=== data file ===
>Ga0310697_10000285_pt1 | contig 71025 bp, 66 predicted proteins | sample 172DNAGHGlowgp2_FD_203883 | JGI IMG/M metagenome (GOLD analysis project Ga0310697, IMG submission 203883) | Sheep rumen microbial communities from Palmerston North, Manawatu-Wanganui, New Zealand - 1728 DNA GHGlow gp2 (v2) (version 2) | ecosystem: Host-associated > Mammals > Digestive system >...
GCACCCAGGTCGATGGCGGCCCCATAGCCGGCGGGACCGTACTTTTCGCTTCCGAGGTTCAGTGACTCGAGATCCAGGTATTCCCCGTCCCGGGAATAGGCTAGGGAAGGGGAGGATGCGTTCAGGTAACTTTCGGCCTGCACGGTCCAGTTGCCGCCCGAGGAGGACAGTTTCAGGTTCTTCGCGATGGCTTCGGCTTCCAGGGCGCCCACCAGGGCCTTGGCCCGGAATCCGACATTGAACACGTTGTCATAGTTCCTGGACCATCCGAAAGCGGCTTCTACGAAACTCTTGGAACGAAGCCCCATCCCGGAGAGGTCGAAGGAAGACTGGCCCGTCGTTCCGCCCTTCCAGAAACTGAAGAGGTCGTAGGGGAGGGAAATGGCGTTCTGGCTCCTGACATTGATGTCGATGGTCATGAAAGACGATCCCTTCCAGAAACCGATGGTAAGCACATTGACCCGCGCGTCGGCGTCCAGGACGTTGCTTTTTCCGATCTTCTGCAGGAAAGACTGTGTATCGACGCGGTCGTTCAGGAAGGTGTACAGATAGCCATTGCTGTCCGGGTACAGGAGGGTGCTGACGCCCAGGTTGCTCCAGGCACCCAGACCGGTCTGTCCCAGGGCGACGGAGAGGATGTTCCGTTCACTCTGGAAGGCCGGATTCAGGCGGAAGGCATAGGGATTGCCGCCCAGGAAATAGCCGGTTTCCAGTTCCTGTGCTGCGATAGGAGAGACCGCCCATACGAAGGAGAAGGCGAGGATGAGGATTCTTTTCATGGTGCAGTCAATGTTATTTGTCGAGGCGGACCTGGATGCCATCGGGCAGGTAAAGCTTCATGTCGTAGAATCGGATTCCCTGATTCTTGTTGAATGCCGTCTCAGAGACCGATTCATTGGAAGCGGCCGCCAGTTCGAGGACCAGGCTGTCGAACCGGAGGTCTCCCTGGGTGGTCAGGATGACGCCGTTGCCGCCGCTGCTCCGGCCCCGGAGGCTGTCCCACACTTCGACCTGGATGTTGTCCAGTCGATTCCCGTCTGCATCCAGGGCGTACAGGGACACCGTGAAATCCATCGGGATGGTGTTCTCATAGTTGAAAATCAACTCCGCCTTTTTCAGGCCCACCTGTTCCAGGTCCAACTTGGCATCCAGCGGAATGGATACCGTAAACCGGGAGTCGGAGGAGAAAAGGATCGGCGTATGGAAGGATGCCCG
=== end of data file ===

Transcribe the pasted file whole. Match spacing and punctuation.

>Ga0310697_10000285_pt1 | contig 71025 bp, 66 predicted proteins | sample 172DNAGHGlowgp2_FD_203883 | JGI IMG/M metagenome (GOLD analysis project Ga0310697, IMG submission 203883) | Sheep rumen microbial communities from Palmerston North, Manawatu-Wanganui, New Zealand - 1728 DNA GHGlow gp2 (v2) (version 2) | ecosystem: Host-associated > Mammals > Digestive system >...
GCACCCAGGTCGATGGCGGCCCCATAGCCGGCGGGACCGTACTTTTCGCTTCCGAGGTTCAGTGACTCGAGATCCAGGTATTCCCCGTCCCGGGAATAGGCTAGGGAAGGGGAGGATGCGTTCAGGTAACTTTCGGCCTGCACGGTCCAGTTGCCGCCCGAGGAGGACAGTTTCAGGTTCTTCGCGATGGCTTCGGCTTCCAGGGCGCCCACCAGGGCCTTGGCCCGGAATCCGACATTGAACACGTTGTCATAGTTCCTGGACCATCCGAAAGCGGCTTCTACGAAACTCTTGGAACGAAGCCCCATCCCGGAGAGGTCGAAGGAAGACTGGCCCGTCGTTCCGCCCTTCCAGAAACTGAAGAGGTCGTAGGGGAGGGAAATGGCGTTCTGGCTCCTGACATTGATGTCGATGGTCATGAAAGACGATCCCTTCCAGAAACCGATGGTAAGCACATTGACCCGCGCGTCGGCGTCCAGGACGTTGCTTTTTCCGATCTTCTGCAGGAAAGACTGTGTATCGACGCGGTCGTTCAGGAAGGTGTACAGATAGCCATTGCTGTCCGGGTACAGGAGGGTGCTGACGCCCAGGTTGCTCCAGGCACCCAGACCGGTCTGTCCCAGGGCGACGGAGAGGATGTTCCGTTCACTCTGGAAGGCCGGATTCAGGCGGAAGGCATAGGGATTGCCGCCCAGGAAATAGCCGGTTTCCAGTTCCTGTGCTGCGATAGGAGAGACCGCCCATACGAAGGAGAAGGCGAGGATGAGGATTCTTTTCATGGTGCAGTCAATGTTATTTGTCGAGGCGGACCTGGATGCCATCGGGCAGGTAAAGCTTCATGTCGTAGAATCGGATTCCCTGATTCTTGTTGAATGCCGTCTCAGAGACCGATTCATTGGAAGCGGCCGCCAGTTCGAGGACCAGGCTGTCGAACCGGAGGTCTCCCTGGGTGGTCAGGATGACGCCGTTGCCGCCGCTGCTCCGGCCCCGGAGGCTGTCCCACACTTCGACCTGGATGTTGTCCAGTCGATTCCCGTCTGCATCCAGGGCGTACAGGGACACCGTGAAATCCATCGGGATGGTGTTCTCATAGTTGAAAATCAACTCCGCCTTTTTCAGGCCCACCTGTTCCAGGTCCAACTTGGCATCCAGCGGAATGGATACCGTAAACCGGGAGTCGGAGGAGAAAAGGATCGGCGTATGGAAGGATGCCCG